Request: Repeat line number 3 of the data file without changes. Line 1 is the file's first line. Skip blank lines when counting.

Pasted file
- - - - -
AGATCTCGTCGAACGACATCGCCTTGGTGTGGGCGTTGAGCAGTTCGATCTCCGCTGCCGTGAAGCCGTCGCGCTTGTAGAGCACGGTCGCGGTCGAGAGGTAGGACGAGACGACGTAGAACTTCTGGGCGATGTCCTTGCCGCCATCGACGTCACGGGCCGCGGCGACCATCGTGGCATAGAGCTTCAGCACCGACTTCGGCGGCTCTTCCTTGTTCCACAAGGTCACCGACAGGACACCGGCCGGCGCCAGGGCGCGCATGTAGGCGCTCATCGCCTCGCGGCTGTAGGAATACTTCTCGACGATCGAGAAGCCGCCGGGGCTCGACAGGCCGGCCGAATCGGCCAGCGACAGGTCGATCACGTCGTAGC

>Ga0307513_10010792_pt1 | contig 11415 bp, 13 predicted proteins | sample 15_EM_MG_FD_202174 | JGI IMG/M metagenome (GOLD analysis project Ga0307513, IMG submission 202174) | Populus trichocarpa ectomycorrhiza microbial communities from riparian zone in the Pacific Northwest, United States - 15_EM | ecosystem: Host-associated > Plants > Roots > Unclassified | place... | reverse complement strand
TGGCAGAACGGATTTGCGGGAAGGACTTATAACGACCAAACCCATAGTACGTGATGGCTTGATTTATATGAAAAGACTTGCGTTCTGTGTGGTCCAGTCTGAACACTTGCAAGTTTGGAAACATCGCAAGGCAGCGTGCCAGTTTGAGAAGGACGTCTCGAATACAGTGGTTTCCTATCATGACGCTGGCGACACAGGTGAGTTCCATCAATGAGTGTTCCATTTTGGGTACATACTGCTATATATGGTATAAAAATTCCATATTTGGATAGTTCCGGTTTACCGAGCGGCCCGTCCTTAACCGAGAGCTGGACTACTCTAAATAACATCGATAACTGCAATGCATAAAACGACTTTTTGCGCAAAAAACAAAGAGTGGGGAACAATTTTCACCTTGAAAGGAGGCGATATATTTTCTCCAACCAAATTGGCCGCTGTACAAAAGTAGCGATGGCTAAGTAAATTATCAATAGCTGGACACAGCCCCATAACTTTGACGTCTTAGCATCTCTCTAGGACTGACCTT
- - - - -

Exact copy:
TGGCAGAACGGATTTGCGGGAAGGACTTATAACGACCAAACCCATAGTACGTGATGGCTTGATTTATATGAAAAGACTTGCGTTCTGTGTGGTCCAGTCTGAACACTTGCAAGTTTGGAAACATCGCAAGGCAGCGTGCCAGTTTGAGAAGGACGTCTCGAATACAGTGGTTTCCTATCATGACGCTGGCGACACAGGTGAGTTCCATCAATGAGTGTTCCATTTTGGGTACATACTGCTATATATGGTATAAAAATTCCATATTTGGATAGTTCCGGTTTACCGAGCGGCCCGTCCTTAACCGAGAGCTGGACTACTCTAAATAACATCGATAACTGCAATGCATAAAACGACTTTTTGCGCAAAAAACAAAGAGTGGGGAACAATTTTCACCTTGAAAGGAGGCGATATATTTTCTCCAACCAAATTGGCCGCTGTACAAAAGTAGCGATGGCTAAGTAAATTATCAATAGCTGGACACAGCCCCATAACTTTGACGTCTTAGCATCTCTCTAGGACTGACCTT